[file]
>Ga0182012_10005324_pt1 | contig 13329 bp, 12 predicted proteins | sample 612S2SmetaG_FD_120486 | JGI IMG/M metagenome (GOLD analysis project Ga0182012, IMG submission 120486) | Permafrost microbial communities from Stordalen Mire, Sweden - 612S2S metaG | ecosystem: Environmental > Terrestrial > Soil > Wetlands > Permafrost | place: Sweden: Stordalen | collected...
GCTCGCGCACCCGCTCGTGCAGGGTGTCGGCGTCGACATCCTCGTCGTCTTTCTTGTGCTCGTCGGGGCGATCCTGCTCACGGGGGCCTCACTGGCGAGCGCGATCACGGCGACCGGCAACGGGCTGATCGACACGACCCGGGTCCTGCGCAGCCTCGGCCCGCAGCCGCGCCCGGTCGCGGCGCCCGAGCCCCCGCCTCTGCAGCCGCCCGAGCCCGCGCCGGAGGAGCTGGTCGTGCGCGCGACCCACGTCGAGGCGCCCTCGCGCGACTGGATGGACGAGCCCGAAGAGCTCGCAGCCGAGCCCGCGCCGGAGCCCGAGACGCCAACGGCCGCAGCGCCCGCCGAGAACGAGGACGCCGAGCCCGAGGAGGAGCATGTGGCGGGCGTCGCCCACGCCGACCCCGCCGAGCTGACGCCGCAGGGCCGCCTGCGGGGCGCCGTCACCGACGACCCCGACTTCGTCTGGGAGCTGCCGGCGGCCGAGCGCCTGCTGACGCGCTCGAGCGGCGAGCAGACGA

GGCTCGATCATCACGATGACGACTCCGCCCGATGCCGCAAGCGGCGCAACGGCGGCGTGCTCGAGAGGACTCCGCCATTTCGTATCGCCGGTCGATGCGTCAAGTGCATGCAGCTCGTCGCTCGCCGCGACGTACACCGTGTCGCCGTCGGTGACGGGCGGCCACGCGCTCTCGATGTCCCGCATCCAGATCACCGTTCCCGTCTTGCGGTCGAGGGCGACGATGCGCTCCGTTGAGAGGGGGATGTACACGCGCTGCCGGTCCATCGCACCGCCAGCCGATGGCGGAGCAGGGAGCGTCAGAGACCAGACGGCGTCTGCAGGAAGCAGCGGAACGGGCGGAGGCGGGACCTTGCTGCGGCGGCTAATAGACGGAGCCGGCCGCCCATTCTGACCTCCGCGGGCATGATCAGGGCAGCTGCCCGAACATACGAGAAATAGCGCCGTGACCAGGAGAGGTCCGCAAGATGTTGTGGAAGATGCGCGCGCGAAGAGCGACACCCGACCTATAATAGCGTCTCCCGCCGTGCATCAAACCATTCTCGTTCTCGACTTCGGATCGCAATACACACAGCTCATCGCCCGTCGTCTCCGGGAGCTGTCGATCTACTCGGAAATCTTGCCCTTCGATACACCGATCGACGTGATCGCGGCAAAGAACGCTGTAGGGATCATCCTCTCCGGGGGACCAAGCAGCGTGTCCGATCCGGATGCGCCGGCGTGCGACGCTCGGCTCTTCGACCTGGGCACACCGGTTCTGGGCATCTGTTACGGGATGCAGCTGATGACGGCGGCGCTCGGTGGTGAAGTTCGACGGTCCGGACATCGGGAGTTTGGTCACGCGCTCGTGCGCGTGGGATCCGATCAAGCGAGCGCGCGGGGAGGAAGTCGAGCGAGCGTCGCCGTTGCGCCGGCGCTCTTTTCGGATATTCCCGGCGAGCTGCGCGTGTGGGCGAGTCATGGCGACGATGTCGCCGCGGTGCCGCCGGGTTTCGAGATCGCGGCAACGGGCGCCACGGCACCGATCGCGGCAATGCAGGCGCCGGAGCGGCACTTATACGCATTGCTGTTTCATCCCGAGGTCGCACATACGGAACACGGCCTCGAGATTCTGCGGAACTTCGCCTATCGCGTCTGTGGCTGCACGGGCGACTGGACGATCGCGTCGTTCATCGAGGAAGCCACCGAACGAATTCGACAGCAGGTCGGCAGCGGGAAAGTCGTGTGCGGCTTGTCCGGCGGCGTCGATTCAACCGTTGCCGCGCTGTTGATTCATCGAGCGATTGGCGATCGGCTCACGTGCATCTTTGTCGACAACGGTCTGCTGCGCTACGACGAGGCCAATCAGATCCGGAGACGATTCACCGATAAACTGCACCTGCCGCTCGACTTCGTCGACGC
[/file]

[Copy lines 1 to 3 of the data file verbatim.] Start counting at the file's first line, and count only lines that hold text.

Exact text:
>Ga0182012_10005324_pt1 | contig 13329 bp, 12 predicted proteins | sample 612S2SmetaG_FD_120486 | JGI IMG/M metagenome (GOLD analysis project Ga0182012, IMG submission 120486) | Permafrost microbial communities from Stordalen Mire, Sweden - 612S2S metaG | ecosystem: Environmental > Terrestrial > Soil > Wetlands > Permafrost | place: Sweden: Stordalen | collected...
GCTCGCGCACCCGCTCGTGCAGGGTGTCGGCGTCGACATCCTCGTCGTCTTTCTTGTGCTCGTCGGGGCGATCCTGCTCACGGGGGCCTCACTGGCGAGCGCGATCACGGCGACCGGCAACGGGCTGATCGACACGACCCGGGTCCTGCGCAGCCTCGGCCCGCAGCCGCGCCCGGTCGCGGCGCCCGAGCCCCCGCCTCTGCAGCCGCCCGAGCCCGCGCCGGAGGAGCTGGTCGTGCGCGCGACCCACGTCGAGGCGCCCTCGCGCGACTGGATGGACGAGCCCGAAGAGCTCGCAGCCGAGCCCGCGCCGGAGCCCGAGACGCCAACGGCCGCAGCGCCCGCCGAGAACGAGGACGCCGAGCCCGAGGAGGAGCATGTGGCGGGCGTCGCCCACGCCGACCCCGCCGAGCTGACGCCGCAGGGCCGCCTGCGGGGCGCCGTCACCGACGACCCCGACTTCGTCTGGGAGCTGCCGGCGGCCGAGCGCCTGCTGACGCGCTCGAGCGGCGAGCAGACGA

GGCTCGATCATCACGATGACGACTCCGCCCGATGCCGCAAGCGGCGCAACGGCGGCGTGCTCGAGAGGACTCCGCCATTTCGTATCGCCGGTCGATGCGTCAAGTGCATGCAGCTCGTCGCTCGCCGCGACGTACACCGTGTCGCCGTCGGTGACGGGCGGCCACGCGCTCTCGATGTCCCGCATCCAGATCACCGTTCCCGTCTTGCGGTCGAGGGCGACGATGCGCTCCGTTGAGAGGGGGATGTACACGCGCTGCCGGTCCATCGCACCGCCAGCCGATGGCGGAGCAGGGAGCGTCAGAGACCAGACGGCGTCTGCAGGAAGCAGCGGAACGGGCGGAGGCGGGACCTTGCTGCGGCGGCTAATAGACGGAGCCGGCCGCCCATTCTGACCTCCGCGGGCATGATCAGGGCAGCTGCCCGAACATACGAGAAATAGCGCCGTGACCAGGAGAGGTCCGCAAGATGTTGTGGAAGATGCGCGCGCGAAGAGCGACACCCGACCTATAATAGCGTCTCCCGCCGTGCATCAAACCATTCTCGTTCTCGACTTCGGATCGCAATACACACAGCTCATCGCCCGTCGTCTCCGGGAGCTGTCGATCTACTCGGAAATCTTGCCCTTCGATACACCGATCGACGTGATCGCGGCAAAGAACGCTGTAGGGATCATCCTCTCCGGGGGACCAAGCAGCGTGTCCGATCCGGATGCGCCGGCGTGCGACGCTCGGCTCTTCGACCTGGGCACACCGGTTCTGGGCATCTGTTACGGGATGCAGCTGATGACGGCGGCGCTCGGTGGTGAAGTTCGACGGTCCGGACATCGGGAGTTTGGTCACGCGCTCGTGCGCGTGGGATCCGATCAAGCGAGCGCGCGGGGAGGAAGTCGAGCGAGCGTCGCCGTTGCGCCGGCGCTCTTTTCGGATATTCCCGGCGAGCTGCGCGTGTGGGCGAGTCATGGCGACGATGTCGCCGCGGTGCCGCCGGGTTTCGAGATCGCGGCAACGGGCGCCACGGCACCGATCGCGGCAATGCAGGCGCCGGAGCGGCACTTATACGCATTGCTGTTTCATCCCGAGGTCGCACATACGGAACACGGCCTCGAGATTCTGCGGAACTTCGCCTATCGCGTCTGTGGCTGCACGGGCGACTGGACGATCGCGTCGTTCATCGAGGAAGCCACCGAACGAATTCGACAGCAGGTCGGCAGCGGGAAAGTCGTGTGCGGCTTGTCCGGCGGCGTCGATTCAACCGTTGCCGCGCTGTTGATTCATCGAGCGATTGGCGATCGGCTCACGTGCATCTTTGTCGACAACGGTCTGCTGCGCTACGACGAGGCCAATCAGATCCGGAGACGATTCACCGATAAACTGCACCTGCCGCTCGACTTCGTCGACGC